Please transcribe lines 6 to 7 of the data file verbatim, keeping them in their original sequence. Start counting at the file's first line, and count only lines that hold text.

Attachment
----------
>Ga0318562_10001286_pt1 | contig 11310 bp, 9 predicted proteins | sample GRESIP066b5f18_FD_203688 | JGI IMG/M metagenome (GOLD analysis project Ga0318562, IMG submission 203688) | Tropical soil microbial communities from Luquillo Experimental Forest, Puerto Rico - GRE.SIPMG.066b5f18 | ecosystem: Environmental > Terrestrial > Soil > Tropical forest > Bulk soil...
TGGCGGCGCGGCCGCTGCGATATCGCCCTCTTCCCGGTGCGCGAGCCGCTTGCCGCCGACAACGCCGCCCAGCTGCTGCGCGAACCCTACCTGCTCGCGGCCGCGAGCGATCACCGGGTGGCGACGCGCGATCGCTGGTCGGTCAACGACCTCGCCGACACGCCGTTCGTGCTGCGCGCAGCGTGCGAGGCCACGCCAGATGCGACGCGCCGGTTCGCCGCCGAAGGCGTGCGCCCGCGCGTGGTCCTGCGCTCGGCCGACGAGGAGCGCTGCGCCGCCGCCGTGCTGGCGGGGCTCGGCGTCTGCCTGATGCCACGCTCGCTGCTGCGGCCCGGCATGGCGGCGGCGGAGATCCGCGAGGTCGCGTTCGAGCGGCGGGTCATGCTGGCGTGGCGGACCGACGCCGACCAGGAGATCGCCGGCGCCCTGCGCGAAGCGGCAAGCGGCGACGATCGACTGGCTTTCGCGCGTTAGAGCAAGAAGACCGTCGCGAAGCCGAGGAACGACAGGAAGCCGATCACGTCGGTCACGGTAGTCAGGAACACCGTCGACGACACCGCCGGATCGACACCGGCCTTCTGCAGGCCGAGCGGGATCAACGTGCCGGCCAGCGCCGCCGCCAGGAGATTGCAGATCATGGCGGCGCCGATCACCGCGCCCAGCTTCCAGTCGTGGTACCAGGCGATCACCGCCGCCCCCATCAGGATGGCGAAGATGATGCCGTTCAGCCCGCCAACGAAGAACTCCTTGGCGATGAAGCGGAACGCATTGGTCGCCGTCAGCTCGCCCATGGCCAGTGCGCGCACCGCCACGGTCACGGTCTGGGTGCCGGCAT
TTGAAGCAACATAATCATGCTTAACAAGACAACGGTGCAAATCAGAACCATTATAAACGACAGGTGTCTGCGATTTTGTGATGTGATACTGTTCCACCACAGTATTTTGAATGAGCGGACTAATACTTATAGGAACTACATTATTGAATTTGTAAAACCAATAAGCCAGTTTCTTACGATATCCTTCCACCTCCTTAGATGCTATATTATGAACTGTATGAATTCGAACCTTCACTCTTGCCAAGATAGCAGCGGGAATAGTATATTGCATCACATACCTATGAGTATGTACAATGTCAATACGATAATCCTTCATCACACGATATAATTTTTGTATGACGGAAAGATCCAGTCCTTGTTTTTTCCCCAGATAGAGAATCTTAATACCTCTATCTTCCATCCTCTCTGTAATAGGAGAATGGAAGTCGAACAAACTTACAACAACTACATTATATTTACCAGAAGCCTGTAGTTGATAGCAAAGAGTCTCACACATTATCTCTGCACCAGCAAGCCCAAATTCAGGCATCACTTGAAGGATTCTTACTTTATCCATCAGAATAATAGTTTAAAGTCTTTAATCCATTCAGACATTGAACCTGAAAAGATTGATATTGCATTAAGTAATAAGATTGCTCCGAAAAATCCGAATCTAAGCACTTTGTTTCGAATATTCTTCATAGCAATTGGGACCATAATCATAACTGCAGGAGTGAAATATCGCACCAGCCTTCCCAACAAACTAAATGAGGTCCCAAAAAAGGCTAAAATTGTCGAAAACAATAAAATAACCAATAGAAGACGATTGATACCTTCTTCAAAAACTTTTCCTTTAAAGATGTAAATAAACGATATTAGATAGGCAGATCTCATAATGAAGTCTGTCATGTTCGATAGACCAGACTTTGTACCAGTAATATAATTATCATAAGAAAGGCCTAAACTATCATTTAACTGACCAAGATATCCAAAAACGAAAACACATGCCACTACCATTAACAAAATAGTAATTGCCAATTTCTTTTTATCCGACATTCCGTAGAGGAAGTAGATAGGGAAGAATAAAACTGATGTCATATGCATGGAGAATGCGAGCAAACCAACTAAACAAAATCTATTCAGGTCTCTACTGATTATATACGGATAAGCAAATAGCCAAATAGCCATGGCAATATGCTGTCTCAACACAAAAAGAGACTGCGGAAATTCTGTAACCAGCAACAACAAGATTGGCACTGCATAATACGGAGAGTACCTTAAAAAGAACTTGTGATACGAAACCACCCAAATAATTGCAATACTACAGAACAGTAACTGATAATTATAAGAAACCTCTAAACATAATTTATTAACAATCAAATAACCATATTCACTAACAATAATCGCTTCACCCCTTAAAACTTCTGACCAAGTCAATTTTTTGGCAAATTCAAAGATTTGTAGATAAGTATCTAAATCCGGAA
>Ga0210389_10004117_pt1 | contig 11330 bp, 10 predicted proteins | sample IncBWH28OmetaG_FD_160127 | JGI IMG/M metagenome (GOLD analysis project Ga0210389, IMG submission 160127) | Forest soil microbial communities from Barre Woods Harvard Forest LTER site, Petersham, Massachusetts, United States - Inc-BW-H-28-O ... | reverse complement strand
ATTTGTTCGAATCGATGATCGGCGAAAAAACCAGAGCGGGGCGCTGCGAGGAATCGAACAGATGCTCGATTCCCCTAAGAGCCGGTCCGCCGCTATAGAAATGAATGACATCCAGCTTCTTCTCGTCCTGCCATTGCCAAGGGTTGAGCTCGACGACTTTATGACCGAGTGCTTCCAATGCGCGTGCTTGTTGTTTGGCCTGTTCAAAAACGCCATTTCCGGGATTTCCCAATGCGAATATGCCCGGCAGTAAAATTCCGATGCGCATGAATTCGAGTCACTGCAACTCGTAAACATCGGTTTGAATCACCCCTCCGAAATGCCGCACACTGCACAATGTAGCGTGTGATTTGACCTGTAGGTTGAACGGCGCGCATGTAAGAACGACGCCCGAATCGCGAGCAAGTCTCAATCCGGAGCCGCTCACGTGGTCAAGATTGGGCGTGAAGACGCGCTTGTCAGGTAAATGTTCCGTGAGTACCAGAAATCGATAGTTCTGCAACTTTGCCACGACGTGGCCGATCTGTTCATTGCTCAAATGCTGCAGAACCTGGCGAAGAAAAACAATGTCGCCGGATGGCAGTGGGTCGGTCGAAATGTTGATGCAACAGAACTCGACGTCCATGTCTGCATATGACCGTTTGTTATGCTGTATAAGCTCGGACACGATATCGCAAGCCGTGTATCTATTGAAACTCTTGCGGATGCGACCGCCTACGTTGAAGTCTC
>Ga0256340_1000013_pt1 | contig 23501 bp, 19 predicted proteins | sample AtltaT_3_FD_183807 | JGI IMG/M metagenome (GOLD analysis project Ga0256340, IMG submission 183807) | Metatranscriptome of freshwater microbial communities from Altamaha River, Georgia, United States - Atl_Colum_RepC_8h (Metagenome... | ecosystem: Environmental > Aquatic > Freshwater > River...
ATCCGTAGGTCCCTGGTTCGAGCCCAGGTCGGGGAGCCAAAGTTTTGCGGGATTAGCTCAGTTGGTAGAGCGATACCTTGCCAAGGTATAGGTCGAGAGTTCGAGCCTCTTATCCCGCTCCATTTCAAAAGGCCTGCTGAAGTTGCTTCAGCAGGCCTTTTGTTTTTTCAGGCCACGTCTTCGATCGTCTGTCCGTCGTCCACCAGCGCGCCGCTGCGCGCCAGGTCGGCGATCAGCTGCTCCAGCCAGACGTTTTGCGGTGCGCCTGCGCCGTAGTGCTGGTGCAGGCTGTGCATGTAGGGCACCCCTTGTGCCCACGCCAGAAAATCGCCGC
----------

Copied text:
>Ga0256340_1000013_pt1 | contig 23501 bp, 19 predicted proteins | sample AtltaT_3_FD_183807 | JGI IMG/M metagenome (GOLD analysis project Ga0256340, IMG submission 183807) | Metatranscriptome of freshwater microbial communities from Altamaha River, Georgia, United States - Atl_Colum_RepC_8h (Metagenome... | ecosystem: Environmental > Aquatic > Freshwater > River...
ATCCGTAGGTCCCTGGTTCGAGCCCAGGTCGGGGAGCCAAAGTTTTGCGGGATTAGCTCAGTTGGTAGAGCGATACCTTGCCAAGGTATAGGTCGAGAGTTCGAGCCTCTTATCCCGCTCCATTTCAAAAGGCCTGCTGAAGTTGCTTCAGCAGGCCTTTTGTTTTTTCAGGCCACGTCTTCGATCGTCTGTCCGTCGTCCACCAGCGCGCCGCTGCGCGCCAGGTCGGCGATCAGCTGCTCCAGCCAGACGTTTTGCGGTGCGCCTGCGCCGTAGTGCTGGTGCAGGCTGTGCATGTAGGGCACCCCTTGTGCCCACGCCAGAAAATCGCCGC